Exercises to meet your health goals

Long-term goals motivate us to succeed and keep us on track. Here are a list of health goals and how to reach them with exercise.

Exercises to meet your health goals

An exercise prescription

  • Having trouble getting started with a more active lifestyle? Ask your doctor to write you an exercise "prescription"—a formal, detailed order from the doctor to get moving.
  • A study published in the American Journal of Preventive Medicine found that when a doctor wrote an exercise prescription for people over age 65, they improved their fitness levels by 11 percent in six months and by 17 percent after a year. In contrast, another group that got no special Rx barely budged.

Move to feel good

  • In the summer of 1966, five healthy 20-year-old men went to bed for three weeks. They weren't tired; they were participating in what would become known as the Dallas Bed Rest and Training Study, a landmark study on the effects of exercise (and the lack thereof) on our bodies.
  • After three weeks of complete inactivity—the men even used wheelchairs to get to the bathroom—their muscle function deteriorated to the point where they could barely stand. As researchers later noted, "Those three weeks of bed rest had a greater effect on their aerobic fitness than 30 years of aging."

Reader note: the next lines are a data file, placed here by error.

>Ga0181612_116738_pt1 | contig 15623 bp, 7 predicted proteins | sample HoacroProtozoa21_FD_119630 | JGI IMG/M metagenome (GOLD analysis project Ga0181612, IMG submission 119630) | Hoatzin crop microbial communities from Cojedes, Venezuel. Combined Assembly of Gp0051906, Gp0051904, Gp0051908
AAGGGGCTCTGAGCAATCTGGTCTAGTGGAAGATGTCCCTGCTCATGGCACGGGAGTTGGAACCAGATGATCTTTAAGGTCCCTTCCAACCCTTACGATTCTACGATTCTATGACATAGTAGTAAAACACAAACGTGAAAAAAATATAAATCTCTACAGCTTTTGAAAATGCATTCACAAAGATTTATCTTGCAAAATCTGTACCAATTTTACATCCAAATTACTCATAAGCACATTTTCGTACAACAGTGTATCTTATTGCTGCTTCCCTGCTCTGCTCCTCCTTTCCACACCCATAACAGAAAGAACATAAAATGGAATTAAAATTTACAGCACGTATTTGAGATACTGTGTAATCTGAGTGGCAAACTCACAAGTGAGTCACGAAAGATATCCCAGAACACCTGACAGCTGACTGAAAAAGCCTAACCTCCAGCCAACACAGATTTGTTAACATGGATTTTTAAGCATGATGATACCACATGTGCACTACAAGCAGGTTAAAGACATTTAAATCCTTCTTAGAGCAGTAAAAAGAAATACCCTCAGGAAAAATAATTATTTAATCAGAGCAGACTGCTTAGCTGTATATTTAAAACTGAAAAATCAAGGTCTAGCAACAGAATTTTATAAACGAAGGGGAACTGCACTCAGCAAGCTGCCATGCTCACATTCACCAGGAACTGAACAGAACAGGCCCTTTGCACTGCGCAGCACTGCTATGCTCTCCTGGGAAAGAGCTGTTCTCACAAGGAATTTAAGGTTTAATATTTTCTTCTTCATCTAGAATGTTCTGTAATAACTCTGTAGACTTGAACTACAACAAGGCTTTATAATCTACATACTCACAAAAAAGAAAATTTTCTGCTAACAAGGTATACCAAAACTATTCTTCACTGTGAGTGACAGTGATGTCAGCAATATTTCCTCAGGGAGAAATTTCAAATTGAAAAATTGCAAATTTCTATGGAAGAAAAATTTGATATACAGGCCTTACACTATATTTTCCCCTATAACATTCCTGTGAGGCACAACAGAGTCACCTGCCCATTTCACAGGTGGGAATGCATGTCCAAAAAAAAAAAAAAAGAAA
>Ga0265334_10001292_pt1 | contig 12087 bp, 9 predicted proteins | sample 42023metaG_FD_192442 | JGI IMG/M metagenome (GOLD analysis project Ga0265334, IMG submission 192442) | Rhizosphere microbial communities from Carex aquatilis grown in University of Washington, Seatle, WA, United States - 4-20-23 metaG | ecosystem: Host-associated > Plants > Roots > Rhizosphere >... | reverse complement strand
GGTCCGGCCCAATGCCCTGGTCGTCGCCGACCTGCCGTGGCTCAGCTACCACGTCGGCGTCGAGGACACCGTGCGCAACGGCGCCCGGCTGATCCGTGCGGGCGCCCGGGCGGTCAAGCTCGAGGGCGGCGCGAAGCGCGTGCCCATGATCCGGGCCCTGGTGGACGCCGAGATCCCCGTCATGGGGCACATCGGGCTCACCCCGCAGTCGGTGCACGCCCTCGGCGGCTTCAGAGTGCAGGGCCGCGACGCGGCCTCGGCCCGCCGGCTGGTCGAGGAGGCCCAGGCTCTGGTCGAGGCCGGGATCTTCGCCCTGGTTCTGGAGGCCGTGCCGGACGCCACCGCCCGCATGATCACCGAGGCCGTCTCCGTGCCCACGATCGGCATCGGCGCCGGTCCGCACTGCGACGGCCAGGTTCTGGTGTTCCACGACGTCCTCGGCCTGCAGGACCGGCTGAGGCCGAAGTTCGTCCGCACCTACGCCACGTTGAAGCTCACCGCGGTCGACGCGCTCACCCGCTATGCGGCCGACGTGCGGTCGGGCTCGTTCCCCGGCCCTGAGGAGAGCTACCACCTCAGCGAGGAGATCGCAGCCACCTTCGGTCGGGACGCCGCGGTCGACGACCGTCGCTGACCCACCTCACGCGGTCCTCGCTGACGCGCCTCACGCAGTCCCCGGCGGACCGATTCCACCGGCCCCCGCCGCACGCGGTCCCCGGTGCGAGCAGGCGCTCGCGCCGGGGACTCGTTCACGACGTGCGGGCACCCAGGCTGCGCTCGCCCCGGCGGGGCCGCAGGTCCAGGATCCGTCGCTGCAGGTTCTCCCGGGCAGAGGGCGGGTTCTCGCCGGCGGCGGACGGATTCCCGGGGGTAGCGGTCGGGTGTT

• After the bed rest part of the study, the men completed eight weeks of intensive exercise training that included treadmill workouts and long-distance running. The results? They completely reversed the damage from the bed rest, proving conclusively the amazing power of physical activity.

Match goals to your exercise

If you want to lose weight: Walk slowly but for longer distances. A study at Colorado University in Boulder found that obese people who walk a mile at a leisurely pace burn more calories than if they walk a mile at their normal pace. And there's a bonus: The slower pace puts less stress on your knee joints. Another approach is to tackle your cardio workout before breakfast, forcing your body to break into fat reserves for fuel.

If you want to prevent diabetes: Add strength training into your life. By building muscle, you increase the ability of your cells to take in glucose, reducing insulin resistance and your risk of diabetes.

If you want to prevent falls: Do 10 minutes of balance training four or five days a week.

If you want to prevent osteoporosis: Get some form of weight-bearing exercise that forces you to work against gravity. This could be endurance or resistance. It includes activities such as walking, running, dancing, climbing stairs, weight lifting, and calisthenics. And don't forget gardening! One study found that gardening was second only to weight training when it came to reducing the risk of osteoporosis in 3,310 women age 50 and older.

If you want to rid yourself of back pain: Try a program that focuses on your core, like Pilates, yoga, or tai chi. These programs stretch and strengthen all the muscles in your trunk, including the abdomen, back, and shoulders, which can relieve an aching lower back.

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